More than 100 demonstrators shut down a freeway onramp and a downtown Sacramento intersection at the peak of the afternoon commute, protesting the Sacramento County District Attorney’s Office decision to exonerate two police officers in the fatal shooting of Joseph Mann.
On Friday, the Sacramento County District Attorney’s Office cleared the two officers, John Tennis and Randy Lozoya, of legal wrongdoing in the July 11 shooting of Mann. The 50-year-old black man was shot and killed by Tennis and Lozoya after 911 callers reported a man acting erratically and armed with a knife and gun. Mann was later found to have a knife with a 3.5-inch blade, but no gun was found.
Tennis twice attempted to hit Mann with his cruiser before the duo pursued him on foot and fired 18 shots at him in a span of under one minute. Activists and Mann’s family say the officers should have recognized that Mann was mentally ill, and that Tennis and Lozoya escalated the situation by aggressively pursuing him with their car and on foot.
The DA’s Office determined that Mann posed a danger to the officers and residents, giving Tennis and Lozoya justification to use lethal force.
The Sacramento City Council this week agreed during a closed-door session to pay Mann’s family $719,000 to settle a federal civil rights lawsuit, according to a source with knowledge of the settlement.
The local chapter of Black Lives Matter protest Wednesday began at City Hall around 4:30 p.m. and then ventured down I Street, shutting down the major artery used by downtown commuters to leave Sacramento via Interstate 5. Police officers blocked the onramps to prevent protesters from advancing onto the freeway.
At 5:25 p.m., protesters moved south on Fifth Street and shut down another major intersection at Fifth and J streets near Golden 1 Center. I Street reopened shortly after, but by then a portion of J Street was closed. Later they blocked 11th Street before eventually returning to City Hall shortly before 7 p.m.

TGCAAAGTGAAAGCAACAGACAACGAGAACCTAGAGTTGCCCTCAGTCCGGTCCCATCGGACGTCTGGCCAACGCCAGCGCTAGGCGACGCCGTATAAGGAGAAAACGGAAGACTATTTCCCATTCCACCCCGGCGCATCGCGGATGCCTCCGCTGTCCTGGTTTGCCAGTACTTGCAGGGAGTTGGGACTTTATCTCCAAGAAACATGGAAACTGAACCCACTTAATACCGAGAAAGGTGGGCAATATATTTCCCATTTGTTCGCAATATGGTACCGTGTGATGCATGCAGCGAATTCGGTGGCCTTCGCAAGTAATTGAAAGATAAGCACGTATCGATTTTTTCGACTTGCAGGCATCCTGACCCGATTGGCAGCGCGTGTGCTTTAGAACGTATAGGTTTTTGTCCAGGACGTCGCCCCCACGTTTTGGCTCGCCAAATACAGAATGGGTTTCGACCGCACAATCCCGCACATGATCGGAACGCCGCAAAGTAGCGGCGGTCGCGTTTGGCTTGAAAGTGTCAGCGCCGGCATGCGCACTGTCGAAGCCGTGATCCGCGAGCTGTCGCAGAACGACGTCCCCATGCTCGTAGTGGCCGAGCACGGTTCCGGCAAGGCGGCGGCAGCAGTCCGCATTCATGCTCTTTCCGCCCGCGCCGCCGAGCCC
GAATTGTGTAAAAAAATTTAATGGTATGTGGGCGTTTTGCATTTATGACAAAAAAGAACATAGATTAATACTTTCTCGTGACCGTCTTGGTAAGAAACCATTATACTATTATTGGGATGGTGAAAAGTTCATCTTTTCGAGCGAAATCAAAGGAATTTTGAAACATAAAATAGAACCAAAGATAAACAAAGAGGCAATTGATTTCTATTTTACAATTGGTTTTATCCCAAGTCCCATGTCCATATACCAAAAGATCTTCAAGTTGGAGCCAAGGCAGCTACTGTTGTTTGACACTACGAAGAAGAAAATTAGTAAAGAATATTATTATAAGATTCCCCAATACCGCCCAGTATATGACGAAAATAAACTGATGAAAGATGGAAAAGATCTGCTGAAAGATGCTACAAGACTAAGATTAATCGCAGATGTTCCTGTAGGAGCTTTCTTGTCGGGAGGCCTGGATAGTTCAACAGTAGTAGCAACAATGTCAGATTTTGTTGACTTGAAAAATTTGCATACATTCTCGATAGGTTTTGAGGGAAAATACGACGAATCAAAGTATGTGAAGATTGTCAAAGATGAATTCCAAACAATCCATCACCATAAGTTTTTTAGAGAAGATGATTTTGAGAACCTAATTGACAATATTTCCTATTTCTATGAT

Protesters chanted, “No Sac PD!” and “DA Schubert, we don’t want you!” Meanwhile, horns blared from cars backed up on I Street.
Robert Mann, Joseph’s brother, called District Attorney Anne Marie Schubert’s decision “a travesty” and said she should resign. He stood amid the crowd of protesters Wednesday.
“If you look around, none of us feel like we are being protected and served,” he said.
The District Attorney’s Office did not respond late Wednesday to a request for comment.
Aaron Anderson was trapped in his car near the front line of the protesters on I Street. Anderson, who works for the Sacramento County Department of Revenue Recovery, said he couldn’t make it to a hospital where he was going because the protest delayed him too long.
Anderson, who is black, said he understood the “plight” of the protesters but thought they were “going about it the wrong way.”
The Bee’s Cathy Locke contributed to this report.